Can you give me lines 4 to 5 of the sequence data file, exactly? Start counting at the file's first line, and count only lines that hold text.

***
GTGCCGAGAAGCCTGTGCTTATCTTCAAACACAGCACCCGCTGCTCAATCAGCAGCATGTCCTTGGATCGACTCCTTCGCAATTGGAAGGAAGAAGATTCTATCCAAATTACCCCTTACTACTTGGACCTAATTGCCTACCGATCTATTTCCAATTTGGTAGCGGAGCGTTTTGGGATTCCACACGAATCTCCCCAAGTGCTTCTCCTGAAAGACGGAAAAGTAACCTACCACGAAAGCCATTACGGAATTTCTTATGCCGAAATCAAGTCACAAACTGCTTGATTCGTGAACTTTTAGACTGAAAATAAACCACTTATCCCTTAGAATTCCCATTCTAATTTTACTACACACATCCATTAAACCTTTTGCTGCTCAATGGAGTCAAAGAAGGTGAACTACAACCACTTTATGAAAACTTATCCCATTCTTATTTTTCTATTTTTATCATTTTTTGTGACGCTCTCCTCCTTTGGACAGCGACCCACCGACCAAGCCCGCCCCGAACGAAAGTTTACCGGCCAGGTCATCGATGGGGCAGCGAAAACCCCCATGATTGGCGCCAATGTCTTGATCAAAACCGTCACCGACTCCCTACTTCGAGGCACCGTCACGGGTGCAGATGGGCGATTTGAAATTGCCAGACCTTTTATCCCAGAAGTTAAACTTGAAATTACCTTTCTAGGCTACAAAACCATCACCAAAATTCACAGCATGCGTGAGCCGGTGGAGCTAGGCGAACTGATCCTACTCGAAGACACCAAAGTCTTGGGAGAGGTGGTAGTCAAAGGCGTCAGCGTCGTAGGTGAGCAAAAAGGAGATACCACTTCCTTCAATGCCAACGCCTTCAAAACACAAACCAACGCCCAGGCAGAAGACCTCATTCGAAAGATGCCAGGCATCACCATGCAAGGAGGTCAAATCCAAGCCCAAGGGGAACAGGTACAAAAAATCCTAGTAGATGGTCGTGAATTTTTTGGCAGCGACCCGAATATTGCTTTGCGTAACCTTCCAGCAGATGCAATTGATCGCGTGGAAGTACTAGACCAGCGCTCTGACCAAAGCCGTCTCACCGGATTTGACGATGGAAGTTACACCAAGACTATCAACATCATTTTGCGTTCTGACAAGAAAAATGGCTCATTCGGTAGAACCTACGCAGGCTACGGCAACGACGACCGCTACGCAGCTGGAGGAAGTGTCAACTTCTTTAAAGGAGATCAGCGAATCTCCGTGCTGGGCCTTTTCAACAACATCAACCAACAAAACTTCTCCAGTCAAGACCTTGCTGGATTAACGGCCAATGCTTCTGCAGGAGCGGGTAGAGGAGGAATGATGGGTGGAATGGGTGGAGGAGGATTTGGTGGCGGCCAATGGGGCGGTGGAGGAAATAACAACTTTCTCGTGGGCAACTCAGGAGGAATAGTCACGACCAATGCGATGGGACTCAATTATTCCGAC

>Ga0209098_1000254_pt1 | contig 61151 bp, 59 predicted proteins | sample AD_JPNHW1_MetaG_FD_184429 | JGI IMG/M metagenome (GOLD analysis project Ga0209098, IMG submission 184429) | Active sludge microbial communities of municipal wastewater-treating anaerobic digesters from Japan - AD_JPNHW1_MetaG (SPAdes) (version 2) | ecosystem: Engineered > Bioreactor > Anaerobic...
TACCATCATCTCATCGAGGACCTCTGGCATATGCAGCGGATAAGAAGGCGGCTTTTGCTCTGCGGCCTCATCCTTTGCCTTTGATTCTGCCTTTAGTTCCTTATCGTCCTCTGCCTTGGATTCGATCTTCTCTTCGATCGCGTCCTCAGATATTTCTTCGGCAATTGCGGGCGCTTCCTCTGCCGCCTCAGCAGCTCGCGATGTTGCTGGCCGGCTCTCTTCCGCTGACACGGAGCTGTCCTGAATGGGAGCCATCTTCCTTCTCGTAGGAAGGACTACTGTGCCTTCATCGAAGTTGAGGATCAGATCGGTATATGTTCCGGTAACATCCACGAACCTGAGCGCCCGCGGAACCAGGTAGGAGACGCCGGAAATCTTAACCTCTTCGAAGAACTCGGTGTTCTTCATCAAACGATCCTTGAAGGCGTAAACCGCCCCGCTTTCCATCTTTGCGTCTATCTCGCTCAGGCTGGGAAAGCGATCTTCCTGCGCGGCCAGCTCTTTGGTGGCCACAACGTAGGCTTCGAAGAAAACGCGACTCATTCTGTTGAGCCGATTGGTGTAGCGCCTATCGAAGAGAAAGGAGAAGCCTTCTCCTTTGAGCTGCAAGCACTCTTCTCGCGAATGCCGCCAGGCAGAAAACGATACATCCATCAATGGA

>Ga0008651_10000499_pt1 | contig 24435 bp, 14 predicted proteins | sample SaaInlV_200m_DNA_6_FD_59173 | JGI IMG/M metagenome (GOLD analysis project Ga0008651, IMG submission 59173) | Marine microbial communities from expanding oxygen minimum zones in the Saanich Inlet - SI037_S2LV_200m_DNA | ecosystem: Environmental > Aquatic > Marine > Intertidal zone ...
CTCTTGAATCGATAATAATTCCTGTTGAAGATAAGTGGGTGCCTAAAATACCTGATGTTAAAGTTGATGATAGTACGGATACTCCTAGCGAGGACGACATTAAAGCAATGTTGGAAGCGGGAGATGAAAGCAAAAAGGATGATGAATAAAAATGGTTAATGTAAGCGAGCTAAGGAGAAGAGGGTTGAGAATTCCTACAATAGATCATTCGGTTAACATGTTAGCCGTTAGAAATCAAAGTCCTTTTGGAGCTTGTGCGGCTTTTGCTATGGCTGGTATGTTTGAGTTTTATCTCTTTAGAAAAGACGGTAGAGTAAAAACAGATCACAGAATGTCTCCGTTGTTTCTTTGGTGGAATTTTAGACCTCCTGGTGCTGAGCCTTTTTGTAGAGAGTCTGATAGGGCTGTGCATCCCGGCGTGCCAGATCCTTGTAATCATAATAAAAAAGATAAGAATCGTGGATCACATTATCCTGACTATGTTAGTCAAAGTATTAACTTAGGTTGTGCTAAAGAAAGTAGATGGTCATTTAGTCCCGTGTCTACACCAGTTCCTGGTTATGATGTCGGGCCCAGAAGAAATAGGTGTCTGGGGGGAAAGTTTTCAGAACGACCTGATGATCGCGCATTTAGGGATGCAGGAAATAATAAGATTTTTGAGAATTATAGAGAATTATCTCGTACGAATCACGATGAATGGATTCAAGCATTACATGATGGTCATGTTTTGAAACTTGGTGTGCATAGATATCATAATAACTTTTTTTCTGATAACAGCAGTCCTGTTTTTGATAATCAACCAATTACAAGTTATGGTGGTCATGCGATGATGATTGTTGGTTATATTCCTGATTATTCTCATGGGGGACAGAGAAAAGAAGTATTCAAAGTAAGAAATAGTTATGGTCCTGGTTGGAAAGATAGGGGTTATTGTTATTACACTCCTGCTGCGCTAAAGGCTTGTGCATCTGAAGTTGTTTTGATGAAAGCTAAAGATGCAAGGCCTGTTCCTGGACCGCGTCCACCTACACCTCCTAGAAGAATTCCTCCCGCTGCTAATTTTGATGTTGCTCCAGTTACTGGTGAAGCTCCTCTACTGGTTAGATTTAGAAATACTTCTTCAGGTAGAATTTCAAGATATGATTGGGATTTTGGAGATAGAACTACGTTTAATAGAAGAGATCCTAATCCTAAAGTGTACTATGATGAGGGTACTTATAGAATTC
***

>Ga0008651_10000499_pt1 | contig 24435 bp, 14 predicted proteins | sample SaaInlV_200m_DNA_6_FD_59173 | JGI IMG/M metagenome (GOLD analysis project Ga0008651, IMG submission 59173) | Marine microbial communities from expanding oxygen minimum zones in the Saanich Inlet - SI037_S2LV_200m_DNA | ecosystem: Environmental > Aquatic > Marine > Intertidal zone ...
CTCTTGAATCGATAATAATTCCTGTTGAAGATAAGTGGGTGCCTAAAATACCTGATGTTAAAGTTGATGATAGTACGGATACTCCTAGCGAGGACGACATTAAAGCAATGTTGGAAGCGGGAGATGAAAGCAAAAAGGATGATGAATAAAAATGGTTAATGTAAGCGAGCTAAGGAGAAGAGGGTTGAGAATTCCTACAATAGATCATTCGGTTAACATGTTAGCCGTTAGAAATCAAAGTCCTTTTGGAGCTTGTGCGGCTTTTGCTATGGCTGGTATGTTTGAGTTTTATCTCTTTAGAAAAGACGGTAGAGTAAAAACAGATCACAGAATGTCTCCGTTGTTTCTTTGGTGGAATTTTAGACCTCCTGGTGCTGAGCCTTTTTGTAGAGAGTCTGATAGGGCTGTGCATCCCGGCGTGCCAGATCCTTGTAATCATAATAAAAAAGATAAGAATCGTGGATCACATTATCCTGACTATGTTAGTCAAAGTATTAACTTAGGTTGTGCTAAAGAAAGTAGATGGTCATTTAGTCCCGTGTCTACACCAGTTCCTGGTTATGATGTCGGGCCCAGAAGAAATAGGTGTCTGGGGGGAAAGTTTTCAGAACGACCTGATGATCGCGCATTTAGGGATGCAGGAAATAATAAGATTTTTGAGAATTATAGAGAATTATCTCGTACGAATCACGATGAATGGATTCAAGCATTACATGATGGTCATGTTTTGAAACTTGGTGTGCATAGATATCATAATAACTTTTTTTCTGATAACAGCAGTCCTGTTTTTGATAATCAACCAATTACAAGTTATGGTGGTCATGCGATGATGATTGTTGGTTATATTCCTGATTATTCTCATGGGGGACAGAGAAAAGAAGTATTCAAAGTAAGAAATAGTTATGGTCCTGGTTGGAAAGATAGGGGTTATTGTTATTACACTCCTGCTGCGCTAAAGGCTTGTGCATCTGAAGTTGTTTTGATGAAAGCTAAAGATGCAAGGCCTGTTCCTGGACCGCGTCCACCTACACCTCCTAGAAGAATTCCTCCCGCTGCTAATTTTGATGTTGCTCCAGTTACTGGTGAAGCTCCTCTACTGGTTAGATTTAGAAATACTTCTTCAGGTAGAATTTCAAGATATGATTGGGATTTTGGAGATAGAACTACGTTTAATAGAAGAGATCCTAATCCTAAAGTGTACTATGATGAGGGTACTTATAGAATTC